Shang­hai dou­bles ‘ an­gel’ fund­ing for in­no­va­tors

Los Angeles Times - - SHANGHAI - Wang Yanlin

THE Shang­hai gov­ern­ment has dou­bled the size of its “an­gel” in­vest­ment fund for new busi­nesses to 1 bil­lion yuan ( US$ 161.4 mil­lion), the city’s top eco­nomic plan­ning agency said.

“The gov­ern­ment will push for­ward in­no­va­tion in ad­min­is­tra­tion and pro­vide more tar­geted funds for startup busi­nesses a nd in­no­va­tive com­pa­nies,” Zhang Suxin, chair­man of the Shang­hai De­vel­op­ment and Re­form Com­mis­sion, told a media brief­ing.

The move is part of a broader plan to de­velop Shang­hai as a global cen­ter for science and in­no­va­tion, he said.

“Shang­hai has cre­ated a rea­son­ably com­fort­able en­vi­ron­ment for busi­nesses to grow, but an­gel funds — in­vest­ment for firms in their early sta ges of de­vel­op­ment — re­main weak,” Zhang said.

“The gov­ern­ment has there­fore de­cided to boost the size of its own fund in the hope that do­ing so will at­tract more pri­vate sec­tor money into the sec­tor,” he said.

As well as the boost to the an­gel fund, the gov­ern­ment will set up banks specif­i­cally de­sig ned to pro­vide fund­ing chan­nels for start ups and small firms, and prov ide more sub­si­dies for long- term re­search and sci­en­tific projects, he said.

The city last week re­leased its blue­print for trans­form­ing the city into a global science and in­no­va­tion cen­ter by 2030.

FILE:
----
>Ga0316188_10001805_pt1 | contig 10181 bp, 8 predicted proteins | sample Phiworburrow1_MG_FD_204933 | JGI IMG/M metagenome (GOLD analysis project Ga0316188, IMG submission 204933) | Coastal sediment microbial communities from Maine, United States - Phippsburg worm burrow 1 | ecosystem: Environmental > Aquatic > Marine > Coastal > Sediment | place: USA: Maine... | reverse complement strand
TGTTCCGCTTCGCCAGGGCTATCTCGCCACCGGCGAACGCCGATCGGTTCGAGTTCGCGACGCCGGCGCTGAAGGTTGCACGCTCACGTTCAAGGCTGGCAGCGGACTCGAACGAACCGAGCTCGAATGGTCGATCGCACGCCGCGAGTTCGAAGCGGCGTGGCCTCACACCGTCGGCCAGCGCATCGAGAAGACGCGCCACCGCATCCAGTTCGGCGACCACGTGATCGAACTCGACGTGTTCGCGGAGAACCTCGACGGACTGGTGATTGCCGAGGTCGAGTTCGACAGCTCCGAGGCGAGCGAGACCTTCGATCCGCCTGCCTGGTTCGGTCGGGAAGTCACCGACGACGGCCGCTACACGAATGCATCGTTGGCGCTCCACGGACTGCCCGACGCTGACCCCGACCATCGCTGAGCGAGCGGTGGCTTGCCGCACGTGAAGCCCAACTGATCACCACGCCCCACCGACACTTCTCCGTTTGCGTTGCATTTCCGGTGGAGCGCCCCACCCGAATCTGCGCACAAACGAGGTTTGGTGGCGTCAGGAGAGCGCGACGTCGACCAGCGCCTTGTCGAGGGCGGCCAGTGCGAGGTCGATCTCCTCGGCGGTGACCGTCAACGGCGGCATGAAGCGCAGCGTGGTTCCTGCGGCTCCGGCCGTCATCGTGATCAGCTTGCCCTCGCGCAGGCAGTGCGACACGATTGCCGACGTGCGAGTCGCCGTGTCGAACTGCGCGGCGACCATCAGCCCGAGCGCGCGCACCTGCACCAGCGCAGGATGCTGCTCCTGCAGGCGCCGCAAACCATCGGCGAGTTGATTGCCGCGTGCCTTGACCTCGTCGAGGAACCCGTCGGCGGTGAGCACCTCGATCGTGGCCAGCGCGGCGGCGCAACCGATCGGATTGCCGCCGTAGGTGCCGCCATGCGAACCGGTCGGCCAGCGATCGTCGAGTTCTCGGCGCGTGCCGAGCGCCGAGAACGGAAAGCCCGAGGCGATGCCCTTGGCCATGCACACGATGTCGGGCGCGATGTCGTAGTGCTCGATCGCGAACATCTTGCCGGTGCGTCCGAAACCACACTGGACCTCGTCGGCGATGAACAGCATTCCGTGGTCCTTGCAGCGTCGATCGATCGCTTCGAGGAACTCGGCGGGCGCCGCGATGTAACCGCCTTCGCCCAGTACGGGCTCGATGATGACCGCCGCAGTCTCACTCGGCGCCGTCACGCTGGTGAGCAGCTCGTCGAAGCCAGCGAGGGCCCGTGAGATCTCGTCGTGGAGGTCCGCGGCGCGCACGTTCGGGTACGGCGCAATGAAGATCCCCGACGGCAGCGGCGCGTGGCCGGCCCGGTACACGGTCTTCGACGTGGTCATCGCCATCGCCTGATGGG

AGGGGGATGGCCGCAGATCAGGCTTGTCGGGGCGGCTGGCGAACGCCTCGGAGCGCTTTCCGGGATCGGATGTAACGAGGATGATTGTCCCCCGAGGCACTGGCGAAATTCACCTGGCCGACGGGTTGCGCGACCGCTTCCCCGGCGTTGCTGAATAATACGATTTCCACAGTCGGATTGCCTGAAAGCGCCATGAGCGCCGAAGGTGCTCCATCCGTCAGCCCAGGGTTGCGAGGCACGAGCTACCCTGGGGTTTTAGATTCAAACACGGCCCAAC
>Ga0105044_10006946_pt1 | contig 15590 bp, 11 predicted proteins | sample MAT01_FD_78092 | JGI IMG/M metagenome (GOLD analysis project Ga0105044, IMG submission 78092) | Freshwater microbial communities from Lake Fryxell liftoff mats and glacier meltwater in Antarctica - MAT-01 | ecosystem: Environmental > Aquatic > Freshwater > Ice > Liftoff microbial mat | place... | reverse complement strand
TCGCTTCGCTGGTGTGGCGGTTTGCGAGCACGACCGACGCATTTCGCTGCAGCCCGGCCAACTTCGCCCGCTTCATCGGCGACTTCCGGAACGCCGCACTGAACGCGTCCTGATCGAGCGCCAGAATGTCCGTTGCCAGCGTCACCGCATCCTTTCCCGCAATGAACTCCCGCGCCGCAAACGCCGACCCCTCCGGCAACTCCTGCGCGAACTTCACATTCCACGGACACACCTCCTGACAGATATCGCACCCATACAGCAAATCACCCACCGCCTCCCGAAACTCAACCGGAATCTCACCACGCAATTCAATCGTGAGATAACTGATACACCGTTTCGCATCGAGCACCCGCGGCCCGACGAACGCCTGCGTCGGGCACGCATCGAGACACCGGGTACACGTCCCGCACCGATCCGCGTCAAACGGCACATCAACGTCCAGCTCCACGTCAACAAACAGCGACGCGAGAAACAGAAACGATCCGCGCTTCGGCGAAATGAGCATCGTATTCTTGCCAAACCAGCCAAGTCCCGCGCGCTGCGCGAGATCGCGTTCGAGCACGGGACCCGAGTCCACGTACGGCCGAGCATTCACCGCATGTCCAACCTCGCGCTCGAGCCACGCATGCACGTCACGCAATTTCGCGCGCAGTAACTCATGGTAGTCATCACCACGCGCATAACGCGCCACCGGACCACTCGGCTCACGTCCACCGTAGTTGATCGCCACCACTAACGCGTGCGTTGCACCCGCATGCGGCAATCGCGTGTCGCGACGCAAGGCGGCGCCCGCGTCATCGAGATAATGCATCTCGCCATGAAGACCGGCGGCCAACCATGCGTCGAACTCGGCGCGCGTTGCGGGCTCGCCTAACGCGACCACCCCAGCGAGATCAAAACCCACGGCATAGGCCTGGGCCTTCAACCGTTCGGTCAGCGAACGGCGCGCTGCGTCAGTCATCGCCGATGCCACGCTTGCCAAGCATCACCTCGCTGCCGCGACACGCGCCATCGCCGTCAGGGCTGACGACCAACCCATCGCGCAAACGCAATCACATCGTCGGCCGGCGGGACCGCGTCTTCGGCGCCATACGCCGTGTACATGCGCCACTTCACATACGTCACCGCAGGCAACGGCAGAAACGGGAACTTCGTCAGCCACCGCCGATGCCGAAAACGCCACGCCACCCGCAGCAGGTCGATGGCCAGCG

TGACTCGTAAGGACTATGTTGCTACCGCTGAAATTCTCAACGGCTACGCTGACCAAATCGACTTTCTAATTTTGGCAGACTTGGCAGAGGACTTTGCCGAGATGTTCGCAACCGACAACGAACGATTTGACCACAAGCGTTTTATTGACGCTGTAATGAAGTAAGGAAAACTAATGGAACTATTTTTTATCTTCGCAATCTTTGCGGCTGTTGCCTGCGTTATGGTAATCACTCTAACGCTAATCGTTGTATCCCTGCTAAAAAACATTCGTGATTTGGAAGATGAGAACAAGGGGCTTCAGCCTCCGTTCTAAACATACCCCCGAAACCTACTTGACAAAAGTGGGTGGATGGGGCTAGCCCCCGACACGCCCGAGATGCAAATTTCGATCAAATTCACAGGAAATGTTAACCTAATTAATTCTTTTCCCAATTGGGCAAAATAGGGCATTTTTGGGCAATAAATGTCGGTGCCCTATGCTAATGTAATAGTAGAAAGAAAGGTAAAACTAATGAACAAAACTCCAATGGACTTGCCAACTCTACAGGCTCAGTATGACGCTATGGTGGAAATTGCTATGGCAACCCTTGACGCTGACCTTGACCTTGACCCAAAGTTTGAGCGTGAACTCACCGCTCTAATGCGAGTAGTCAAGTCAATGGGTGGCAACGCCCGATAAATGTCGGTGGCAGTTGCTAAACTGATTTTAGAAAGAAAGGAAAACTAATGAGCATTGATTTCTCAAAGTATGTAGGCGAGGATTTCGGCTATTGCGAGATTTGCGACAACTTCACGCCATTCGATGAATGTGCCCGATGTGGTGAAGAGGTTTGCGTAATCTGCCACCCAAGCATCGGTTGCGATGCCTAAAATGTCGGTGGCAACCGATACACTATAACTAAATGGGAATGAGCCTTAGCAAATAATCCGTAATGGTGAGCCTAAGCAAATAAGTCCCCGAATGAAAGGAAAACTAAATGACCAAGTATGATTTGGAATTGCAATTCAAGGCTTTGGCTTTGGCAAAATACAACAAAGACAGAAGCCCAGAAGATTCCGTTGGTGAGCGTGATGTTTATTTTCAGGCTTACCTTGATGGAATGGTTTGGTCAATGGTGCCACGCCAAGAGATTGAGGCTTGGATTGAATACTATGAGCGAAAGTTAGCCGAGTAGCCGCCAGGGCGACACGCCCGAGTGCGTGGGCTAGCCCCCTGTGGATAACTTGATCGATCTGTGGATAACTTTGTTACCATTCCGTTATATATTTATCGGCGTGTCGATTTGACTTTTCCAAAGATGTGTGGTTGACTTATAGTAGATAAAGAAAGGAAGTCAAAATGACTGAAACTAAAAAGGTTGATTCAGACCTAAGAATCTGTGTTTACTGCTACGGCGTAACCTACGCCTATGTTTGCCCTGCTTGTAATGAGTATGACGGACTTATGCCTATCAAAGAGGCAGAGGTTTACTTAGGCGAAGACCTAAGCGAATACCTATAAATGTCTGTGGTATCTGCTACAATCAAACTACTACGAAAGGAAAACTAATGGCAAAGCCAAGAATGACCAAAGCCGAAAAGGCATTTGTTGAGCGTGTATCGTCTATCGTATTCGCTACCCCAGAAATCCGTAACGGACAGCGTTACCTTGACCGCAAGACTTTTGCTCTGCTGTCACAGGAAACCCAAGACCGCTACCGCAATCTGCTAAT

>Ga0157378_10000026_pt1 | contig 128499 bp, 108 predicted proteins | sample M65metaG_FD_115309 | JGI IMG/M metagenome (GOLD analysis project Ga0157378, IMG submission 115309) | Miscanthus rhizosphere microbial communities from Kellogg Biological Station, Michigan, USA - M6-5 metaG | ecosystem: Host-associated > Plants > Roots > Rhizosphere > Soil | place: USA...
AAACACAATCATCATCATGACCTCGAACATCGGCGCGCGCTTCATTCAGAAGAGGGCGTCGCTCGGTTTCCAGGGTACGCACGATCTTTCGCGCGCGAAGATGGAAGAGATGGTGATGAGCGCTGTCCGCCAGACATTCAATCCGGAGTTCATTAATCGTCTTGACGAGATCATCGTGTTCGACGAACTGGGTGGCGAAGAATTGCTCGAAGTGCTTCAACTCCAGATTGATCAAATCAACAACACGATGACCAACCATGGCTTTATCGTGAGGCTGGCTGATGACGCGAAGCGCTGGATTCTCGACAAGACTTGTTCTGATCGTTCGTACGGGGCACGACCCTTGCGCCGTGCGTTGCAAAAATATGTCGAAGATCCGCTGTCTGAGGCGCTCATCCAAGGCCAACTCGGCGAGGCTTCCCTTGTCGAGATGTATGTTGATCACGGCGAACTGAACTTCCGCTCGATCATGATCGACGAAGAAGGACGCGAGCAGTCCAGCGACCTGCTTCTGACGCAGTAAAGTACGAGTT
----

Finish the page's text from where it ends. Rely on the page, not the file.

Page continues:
As part of that, the Shang­hai Com­mis­sion of Econ­omy and In­forma­ti­za­tion said it has been de­vel­op­ing ways to pro­vide more fund­ing for in­no­va­tive com­pa­nies.

“We have cre­ated two funds, one for firms un­der­go­ing restruc­tur­ing and a sec­ond for those ready to be in­forma-tized,” said Xu Ziy­ing, vice chair­man of the com­mis­sion.

The ap­pli­ca­tion sys­tem has also been im­proved to make it eas­ier for small firms to get ac­cess to fund­ing, she said.

Shang­hai Party Sec­re­tary Han Zheng said ear­lier that the city will seek to de­velop a lib­eral mar­ket en­vi­ron­ment and a fair com­pe­ti­tion mech­a­nism.

Gov­ern ment of­fi­cials should act like ser­vants, work­ing to sup­port “the growth of great ideas,” while also giv­ing them plenty of room to de­velop on their own, he said.

Gov­ern­ment de­part­ments in all sec­tors will work more closely to­gether to “make life eas­ier” for small firms, he said.

The con­cept of de­vel­op­ing Shang­hai as a global cen­ter for science and in­no­va­tion was first touted by Pres­i­dent Xi Jin­ping dur­ing a visit to the city last year.

Shang­hai was se­lected be­cause it has the “rich­est re­sources” in terms of in­no­va­tion, has the “high­est level of in­ter­na­tion­al­iza­tion” and the “firmest foun­da­tions for re­form,” Han said ear­lier. The city is al­ready home to sev­eral state- level lab­o­ra­to­ries, in­clud­ing the Shang­hai Syn­chrotrons Ra­di­a­tion Fa­cil­ity and Pro­tein Re­search Cen­ter, and more than 165 ex­perts from the Chi­nese Academy of Sciences and the Chi­nese Academy of En­gi­neer­ing, or 11 per­cent of the their com­bined mem­ber­ships.

Stu­dents at Shang­hai Sec­ond Poly­tech­nic Univer­sity make ad­just­ments to one of their in­ven­tions — a canopy de­signed to open au­to­mat­i­cally when it starts rain­ing. — Zhang Suo­qing

A T T H E CU TTING EDGE

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